Larry Wall |Perl 6| wrote:
Well, that's more or less how Icon does it, but we're not going to expose
anything like that to the user.  If we assume that comparisons take two
immutable objects, we can leave it to the compiler to compute the actual
value once, and then feed it to both sides of the implicit AND.  The
user just writes an ordinary binary comparison that returns a boolean.

For several years now I've been treating any use of "but" as a code
smell, and changing the design so it isn't necessary.  It's been a
rather useful construct that way, like "eval" and "BEGIN". :)

Thanks for the clarification, Larry.
* hidden from the user (no funny return values, no funny way to write the function)
 * argument only evaluated once
Any strong feeling about order-of-evaluation issues?

I assume this extends to any user-written infix:{'<'} since we're not supposed to reuse existing operators for different purposes, but only to extend the domain of the same meaning.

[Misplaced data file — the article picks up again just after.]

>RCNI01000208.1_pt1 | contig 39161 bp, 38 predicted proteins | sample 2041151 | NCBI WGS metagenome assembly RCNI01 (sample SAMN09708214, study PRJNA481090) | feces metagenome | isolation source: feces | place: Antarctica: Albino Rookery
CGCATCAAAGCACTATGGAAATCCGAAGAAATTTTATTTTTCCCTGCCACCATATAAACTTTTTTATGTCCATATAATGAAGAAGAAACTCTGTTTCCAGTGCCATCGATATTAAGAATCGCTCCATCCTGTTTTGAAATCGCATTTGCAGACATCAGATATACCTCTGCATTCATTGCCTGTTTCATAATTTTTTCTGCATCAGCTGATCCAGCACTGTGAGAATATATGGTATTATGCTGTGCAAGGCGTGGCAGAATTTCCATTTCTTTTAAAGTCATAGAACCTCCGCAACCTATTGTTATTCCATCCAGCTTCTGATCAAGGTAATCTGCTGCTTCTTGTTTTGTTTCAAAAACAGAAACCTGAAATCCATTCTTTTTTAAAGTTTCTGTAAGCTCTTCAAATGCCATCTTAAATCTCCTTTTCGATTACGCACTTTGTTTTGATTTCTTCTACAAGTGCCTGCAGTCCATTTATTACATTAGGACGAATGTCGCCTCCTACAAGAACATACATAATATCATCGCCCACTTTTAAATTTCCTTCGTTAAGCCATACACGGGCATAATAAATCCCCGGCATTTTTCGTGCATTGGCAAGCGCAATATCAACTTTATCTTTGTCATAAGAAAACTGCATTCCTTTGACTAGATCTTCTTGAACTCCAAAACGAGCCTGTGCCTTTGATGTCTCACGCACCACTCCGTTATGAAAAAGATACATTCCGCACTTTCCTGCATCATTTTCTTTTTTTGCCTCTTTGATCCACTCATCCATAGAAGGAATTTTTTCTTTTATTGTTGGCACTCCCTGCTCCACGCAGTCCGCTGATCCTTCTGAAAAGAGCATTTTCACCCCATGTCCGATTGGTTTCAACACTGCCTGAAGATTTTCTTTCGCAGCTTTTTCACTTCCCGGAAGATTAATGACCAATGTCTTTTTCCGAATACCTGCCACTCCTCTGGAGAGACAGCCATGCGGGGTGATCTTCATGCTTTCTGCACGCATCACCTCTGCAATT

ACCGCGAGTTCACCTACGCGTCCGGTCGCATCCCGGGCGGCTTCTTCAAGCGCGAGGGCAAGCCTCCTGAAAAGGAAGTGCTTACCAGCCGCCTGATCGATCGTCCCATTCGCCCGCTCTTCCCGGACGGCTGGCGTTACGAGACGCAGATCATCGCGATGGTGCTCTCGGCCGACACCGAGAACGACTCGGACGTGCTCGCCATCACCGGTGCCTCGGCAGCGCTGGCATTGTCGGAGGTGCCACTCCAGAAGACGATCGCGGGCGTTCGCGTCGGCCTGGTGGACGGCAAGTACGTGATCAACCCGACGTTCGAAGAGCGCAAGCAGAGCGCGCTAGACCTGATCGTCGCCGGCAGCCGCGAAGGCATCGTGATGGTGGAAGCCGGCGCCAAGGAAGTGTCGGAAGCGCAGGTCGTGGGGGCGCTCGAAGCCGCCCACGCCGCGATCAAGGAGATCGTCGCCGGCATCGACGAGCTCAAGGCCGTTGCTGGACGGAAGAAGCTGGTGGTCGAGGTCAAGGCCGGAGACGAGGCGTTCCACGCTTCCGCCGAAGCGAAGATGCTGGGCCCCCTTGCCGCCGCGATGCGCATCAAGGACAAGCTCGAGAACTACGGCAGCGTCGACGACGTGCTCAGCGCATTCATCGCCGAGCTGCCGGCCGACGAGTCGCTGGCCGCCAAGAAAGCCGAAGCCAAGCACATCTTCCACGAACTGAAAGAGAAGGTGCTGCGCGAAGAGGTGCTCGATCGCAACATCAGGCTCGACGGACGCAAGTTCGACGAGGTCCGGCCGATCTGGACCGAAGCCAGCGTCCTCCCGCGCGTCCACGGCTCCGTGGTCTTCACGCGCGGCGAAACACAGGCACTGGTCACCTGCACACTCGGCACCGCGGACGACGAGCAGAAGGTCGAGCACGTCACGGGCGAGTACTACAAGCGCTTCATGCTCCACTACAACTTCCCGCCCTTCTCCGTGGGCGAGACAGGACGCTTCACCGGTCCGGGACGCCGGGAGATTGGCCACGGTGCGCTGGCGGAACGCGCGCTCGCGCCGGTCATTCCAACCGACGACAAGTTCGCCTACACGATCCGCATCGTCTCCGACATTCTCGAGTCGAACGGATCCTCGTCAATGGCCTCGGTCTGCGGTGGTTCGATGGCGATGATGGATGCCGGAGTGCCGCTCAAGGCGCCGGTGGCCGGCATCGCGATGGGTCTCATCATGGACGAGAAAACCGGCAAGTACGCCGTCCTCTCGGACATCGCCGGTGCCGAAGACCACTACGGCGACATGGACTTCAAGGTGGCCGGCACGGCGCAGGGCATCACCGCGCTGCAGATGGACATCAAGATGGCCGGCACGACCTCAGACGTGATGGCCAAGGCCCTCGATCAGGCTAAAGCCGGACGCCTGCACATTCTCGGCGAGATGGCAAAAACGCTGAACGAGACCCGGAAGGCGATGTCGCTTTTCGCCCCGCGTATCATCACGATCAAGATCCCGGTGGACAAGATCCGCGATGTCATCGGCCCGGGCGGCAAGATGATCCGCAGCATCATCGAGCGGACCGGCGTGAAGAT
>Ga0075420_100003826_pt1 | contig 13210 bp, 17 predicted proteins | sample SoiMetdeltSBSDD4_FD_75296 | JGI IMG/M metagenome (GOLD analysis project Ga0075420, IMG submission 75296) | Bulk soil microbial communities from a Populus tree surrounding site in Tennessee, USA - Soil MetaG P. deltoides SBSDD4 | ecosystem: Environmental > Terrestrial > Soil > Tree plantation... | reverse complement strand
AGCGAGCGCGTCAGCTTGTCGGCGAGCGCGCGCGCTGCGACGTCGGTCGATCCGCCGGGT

So how about making a new operator or set of operators that will have the same behavior? I don't like compiler magic that is not available for reuse <g>.

Is "chained" associativity specific to this (functions return Bool and are ANDed pairwise), or can it be used for other things like ganging $a+$b+$c+$d to a single +(*$L,*$R,Vector [EMAIL PROTECTED]) function that doesn't keep re-allocating and copying memory but does it all in one shot?


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